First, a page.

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Cases using phrasing similar to:
"The final factor which may be considered is the extent to which the technique relies on the subjective interpretation of the expert."
Given the degree of congruence of Brown and Daubert, we find the aspects of the Daubert decision discussed above to be persuasive, and we adopt them. Faced with a proffer of expert scientific testimony, an Oregon trial court, in performing its vital role as "gatekeeper" pursuant to OEC 104(1), should, therefore, find Daubert instructive. ... 680*680 In Daubert, the Supreme Court pointed out that, in assessing a proffer of expert scientific testimony under FRE 702, a trial court should also be mindful of other applicable evidentiary rules, such as FRE 703, 706, and 403.
In Brown, this court abandoned special tests for the admissibility of scientific evidence in favor of resolving the problem by relying on traditional evidence law as codified in the Oregon Evidence Code (OEC), specifically OEC 401 (relevance), OEC 702 (opinions of experts), and OEC 403 (exclusion of relevant evidence on ground of prejudice, confusion or undue delay). ... Both parties' experts testified that scientists conducting DNA research agree that the PCR method accurately and reliably replicates small samples of DNA. Gerdes, defendant's expert witness, testified that he had no problem with the validity of the PCR-based DNA tests.
Several arguments are usually advanced to support the use of the general acceptance test: that it establishes a method for insuring the reliability of scientific evidence; that it establishes a degree of uniformity of decision; that it eliminates hearings on the validity of scientific techniques; and that it insures that at least a "minimal reserve" of experts will be available to evaluate the technique's use in any given case. ... Somewhere in this twilight zone the evidential force of the principle must be recognized, and while courts will go a long way in admitting expert testimony deduced from a well-recognized scientific principle or discovery, the thing from which the deduction is made must be sufficiently established to have gained general acceptance in the particular field in which it belongs.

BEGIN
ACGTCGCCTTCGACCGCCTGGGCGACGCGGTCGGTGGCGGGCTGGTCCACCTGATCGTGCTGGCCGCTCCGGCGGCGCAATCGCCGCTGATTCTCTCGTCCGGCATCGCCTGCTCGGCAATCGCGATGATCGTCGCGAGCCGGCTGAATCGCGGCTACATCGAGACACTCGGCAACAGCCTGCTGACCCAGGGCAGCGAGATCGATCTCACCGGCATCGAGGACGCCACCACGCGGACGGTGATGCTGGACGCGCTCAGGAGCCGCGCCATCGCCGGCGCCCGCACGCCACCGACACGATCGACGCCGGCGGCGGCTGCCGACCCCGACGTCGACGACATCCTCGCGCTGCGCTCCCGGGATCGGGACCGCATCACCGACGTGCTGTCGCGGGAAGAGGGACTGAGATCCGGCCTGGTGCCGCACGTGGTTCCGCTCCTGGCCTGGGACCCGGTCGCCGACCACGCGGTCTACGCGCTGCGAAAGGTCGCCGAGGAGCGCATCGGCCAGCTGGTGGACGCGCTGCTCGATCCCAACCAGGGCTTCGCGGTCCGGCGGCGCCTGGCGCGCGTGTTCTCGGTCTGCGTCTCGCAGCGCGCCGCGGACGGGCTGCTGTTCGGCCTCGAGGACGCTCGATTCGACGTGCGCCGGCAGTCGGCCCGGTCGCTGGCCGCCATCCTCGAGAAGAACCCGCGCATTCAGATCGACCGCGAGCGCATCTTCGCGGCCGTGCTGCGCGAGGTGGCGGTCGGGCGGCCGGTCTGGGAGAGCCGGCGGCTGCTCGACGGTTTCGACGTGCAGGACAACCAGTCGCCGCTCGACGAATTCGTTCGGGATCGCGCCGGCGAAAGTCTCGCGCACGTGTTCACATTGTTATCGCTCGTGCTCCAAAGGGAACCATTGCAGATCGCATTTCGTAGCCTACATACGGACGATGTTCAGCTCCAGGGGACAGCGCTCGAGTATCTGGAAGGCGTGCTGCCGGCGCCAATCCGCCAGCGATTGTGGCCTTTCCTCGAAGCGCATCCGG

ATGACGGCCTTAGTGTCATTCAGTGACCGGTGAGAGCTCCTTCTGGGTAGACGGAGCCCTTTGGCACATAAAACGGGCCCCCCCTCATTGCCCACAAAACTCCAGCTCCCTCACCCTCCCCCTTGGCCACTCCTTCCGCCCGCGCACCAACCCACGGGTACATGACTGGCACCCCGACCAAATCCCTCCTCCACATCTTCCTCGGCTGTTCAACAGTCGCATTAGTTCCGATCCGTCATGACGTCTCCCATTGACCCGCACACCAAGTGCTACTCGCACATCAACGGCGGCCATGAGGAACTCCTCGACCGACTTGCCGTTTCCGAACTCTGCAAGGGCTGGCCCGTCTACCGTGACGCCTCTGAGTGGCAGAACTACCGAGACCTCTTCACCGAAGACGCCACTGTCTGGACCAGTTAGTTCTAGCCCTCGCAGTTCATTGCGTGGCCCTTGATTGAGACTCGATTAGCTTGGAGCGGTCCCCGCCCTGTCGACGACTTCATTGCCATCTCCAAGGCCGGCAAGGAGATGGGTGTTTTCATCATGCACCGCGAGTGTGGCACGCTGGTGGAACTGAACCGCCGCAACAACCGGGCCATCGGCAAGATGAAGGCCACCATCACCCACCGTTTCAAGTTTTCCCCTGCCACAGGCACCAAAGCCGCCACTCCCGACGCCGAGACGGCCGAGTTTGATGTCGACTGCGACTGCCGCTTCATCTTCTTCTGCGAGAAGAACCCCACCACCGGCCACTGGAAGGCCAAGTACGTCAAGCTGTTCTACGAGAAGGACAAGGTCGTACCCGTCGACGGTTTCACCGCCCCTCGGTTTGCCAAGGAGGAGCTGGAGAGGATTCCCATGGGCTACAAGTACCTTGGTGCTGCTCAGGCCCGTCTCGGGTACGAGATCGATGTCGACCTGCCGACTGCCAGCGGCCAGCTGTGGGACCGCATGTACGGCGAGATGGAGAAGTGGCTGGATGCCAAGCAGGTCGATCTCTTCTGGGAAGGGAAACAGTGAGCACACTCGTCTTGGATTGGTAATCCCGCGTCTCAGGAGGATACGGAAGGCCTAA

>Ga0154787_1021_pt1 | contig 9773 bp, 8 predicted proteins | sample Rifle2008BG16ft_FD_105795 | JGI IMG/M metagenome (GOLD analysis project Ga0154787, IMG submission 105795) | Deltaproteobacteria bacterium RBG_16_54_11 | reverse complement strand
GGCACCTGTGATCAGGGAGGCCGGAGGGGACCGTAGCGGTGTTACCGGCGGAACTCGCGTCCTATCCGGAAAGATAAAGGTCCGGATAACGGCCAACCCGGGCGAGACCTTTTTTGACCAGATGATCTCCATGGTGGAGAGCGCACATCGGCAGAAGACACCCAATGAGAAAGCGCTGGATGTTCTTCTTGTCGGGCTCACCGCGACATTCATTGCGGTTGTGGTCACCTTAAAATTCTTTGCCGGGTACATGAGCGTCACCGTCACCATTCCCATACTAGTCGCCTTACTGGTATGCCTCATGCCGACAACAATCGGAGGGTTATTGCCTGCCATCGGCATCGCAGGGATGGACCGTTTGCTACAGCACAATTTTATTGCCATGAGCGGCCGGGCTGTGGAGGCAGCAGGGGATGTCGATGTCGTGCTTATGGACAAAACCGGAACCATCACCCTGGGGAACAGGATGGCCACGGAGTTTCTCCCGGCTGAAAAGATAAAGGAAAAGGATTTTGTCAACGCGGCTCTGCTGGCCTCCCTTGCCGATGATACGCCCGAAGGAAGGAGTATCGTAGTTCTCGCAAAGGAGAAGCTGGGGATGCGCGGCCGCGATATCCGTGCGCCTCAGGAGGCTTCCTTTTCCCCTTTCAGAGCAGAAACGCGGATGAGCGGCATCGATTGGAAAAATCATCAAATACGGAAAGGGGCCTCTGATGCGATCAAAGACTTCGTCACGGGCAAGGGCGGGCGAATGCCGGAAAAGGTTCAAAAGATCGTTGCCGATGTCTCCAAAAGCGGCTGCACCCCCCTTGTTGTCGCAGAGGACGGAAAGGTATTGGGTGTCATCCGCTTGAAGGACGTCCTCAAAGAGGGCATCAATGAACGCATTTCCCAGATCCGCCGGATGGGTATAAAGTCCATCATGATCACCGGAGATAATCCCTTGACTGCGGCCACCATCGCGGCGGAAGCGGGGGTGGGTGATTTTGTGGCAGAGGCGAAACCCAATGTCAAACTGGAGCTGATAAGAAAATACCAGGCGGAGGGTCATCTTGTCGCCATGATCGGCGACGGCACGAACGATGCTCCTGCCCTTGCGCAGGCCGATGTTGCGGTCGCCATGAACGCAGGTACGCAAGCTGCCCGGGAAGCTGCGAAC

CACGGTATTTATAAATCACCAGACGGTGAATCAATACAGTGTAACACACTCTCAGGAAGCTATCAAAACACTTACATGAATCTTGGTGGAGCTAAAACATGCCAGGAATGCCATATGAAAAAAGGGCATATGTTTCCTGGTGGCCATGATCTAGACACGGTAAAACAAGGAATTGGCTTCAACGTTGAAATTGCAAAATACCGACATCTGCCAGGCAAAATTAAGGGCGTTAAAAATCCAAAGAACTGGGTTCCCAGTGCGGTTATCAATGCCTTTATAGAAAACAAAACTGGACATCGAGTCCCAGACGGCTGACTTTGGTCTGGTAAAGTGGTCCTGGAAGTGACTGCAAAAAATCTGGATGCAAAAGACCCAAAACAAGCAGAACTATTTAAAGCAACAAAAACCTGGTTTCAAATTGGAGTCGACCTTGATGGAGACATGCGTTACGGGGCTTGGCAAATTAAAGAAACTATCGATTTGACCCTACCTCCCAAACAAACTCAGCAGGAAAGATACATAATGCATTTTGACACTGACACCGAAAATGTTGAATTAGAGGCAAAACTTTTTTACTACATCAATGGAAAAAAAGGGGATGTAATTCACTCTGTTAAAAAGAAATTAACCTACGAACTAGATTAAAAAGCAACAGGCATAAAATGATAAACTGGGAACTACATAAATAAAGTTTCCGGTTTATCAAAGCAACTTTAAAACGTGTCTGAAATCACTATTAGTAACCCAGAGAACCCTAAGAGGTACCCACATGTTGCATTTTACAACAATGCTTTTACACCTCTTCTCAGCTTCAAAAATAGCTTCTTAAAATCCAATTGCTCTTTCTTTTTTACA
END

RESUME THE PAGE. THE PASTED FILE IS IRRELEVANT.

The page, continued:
A number of experts testified that nonalcohol induced jerk nystagmus caused by disease or brain damage occurs in three to four percent of the population, although it is generally nonsymmetrical (one eye only), whereas alcohol-induced nystagmus is the same in both eyes. ... Typically, scientific evidence is presented by an expert witness who can explain data or test results and, if necessary, the scientific principles that are said to give the evidence its reliability or accuracy.
In determining whether evidence is scientific, we also determine whether it "possesses significantly increased potential to influence the trier of fact as [a] `scientific' assertion * * * [especially] where the proffered expert scientific testimony is innovative, nontraditional, unconventional, controversial, or close to the frontier of understanding." ... Each of those disciplines has been involved in the study of alcohol-induced nystagmus.") In addition to drug and alcohol researchers and pharmacologists, the fields which have contributed the most to the development of the protocol, we conclude that the relevant scientific community includes physicians, toxicologists, and vision experts, each of whose fields have studied the protocol extensively.